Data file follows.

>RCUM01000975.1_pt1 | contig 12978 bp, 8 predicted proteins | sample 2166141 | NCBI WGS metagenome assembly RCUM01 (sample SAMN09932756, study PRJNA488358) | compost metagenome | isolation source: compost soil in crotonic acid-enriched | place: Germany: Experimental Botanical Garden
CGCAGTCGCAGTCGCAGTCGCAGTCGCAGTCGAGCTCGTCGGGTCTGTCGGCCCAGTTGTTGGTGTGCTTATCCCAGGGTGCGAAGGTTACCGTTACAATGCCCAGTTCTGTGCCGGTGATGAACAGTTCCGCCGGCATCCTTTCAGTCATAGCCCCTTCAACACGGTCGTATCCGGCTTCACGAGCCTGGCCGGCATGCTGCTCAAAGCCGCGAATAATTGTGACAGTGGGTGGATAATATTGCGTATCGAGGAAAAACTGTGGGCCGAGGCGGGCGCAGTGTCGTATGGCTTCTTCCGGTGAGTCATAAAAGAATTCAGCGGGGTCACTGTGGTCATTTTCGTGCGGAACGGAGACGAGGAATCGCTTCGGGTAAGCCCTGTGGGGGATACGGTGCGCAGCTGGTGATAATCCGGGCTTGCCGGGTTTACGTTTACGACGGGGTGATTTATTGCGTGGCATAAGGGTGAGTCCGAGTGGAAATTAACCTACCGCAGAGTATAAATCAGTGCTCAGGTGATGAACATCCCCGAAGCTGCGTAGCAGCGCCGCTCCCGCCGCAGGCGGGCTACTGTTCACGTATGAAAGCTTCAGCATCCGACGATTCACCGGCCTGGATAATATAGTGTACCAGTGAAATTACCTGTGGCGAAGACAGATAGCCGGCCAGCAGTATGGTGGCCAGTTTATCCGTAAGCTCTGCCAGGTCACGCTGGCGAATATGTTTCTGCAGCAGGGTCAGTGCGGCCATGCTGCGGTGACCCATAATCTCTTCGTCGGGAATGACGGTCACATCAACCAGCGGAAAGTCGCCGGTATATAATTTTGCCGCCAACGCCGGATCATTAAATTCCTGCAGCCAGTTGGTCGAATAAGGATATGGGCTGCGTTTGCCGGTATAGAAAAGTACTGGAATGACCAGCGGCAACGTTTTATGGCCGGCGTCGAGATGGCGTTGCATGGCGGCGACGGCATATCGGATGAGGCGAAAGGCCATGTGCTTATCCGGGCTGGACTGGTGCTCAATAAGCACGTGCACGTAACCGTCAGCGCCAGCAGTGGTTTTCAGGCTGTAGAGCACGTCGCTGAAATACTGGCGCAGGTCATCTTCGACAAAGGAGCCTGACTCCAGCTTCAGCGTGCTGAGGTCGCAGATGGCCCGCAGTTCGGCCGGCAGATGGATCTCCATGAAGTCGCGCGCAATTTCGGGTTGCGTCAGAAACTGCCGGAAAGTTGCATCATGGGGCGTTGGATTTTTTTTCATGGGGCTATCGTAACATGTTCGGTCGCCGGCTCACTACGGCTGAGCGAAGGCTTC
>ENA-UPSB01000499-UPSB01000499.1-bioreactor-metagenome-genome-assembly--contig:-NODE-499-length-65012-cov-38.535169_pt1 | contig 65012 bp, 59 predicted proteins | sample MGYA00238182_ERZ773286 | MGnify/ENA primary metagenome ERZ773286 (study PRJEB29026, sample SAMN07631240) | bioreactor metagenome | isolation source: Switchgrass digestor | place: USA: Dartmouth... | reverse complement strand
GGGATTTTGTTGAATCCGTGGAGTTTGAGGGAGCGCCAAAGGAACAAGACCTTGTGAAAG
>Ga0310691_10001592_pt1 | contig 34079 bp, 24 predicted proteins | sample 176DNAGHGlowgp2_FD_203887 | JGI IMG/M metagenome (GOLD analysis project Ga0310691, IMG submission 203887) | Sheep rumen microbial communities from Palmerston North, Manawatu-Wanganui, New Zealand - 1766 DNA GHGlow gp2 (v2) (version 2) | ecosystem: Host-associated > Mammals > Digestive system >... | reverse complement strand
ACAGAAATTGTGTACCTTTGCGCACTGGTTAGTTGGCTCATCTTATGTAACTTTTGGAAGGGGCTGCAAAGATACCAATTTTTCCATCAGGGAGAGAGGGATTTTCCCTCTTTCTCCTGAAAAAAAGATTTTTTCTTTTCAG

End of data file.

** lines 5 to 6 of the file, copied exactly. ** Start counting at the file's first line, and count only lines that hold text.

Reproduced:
>Ga0310691_10001592_pt1 | contig 34079 bp, 24 predicted proteins | sample 176DNAGHGlowgp2_FD_203887 | JGI IMG/M metagenome (GOLD analysis project Ga0310691, IMG submission 203887) | Sheep rumen microbial communities from Palmerston North, Manawatu-Wanganui, New Zealand - 1766 DNA GHGlow gp2 (v2) (version 2) | ecosystem: Host-associated > Mammals > Digestive system >... | reverse complement strand
ACAGAAATTGTGTACCTTTGCGCACTGGTTAGTTGGCTCATCTTATGTAACTTTTGGAAGGGGCTGCAAAGATACCAATTTTTCCATCAGGGAGAGAGGGATTTTCCCTCTTTCTCCTGAAAAAAAGATTTTTTCTTTTCAG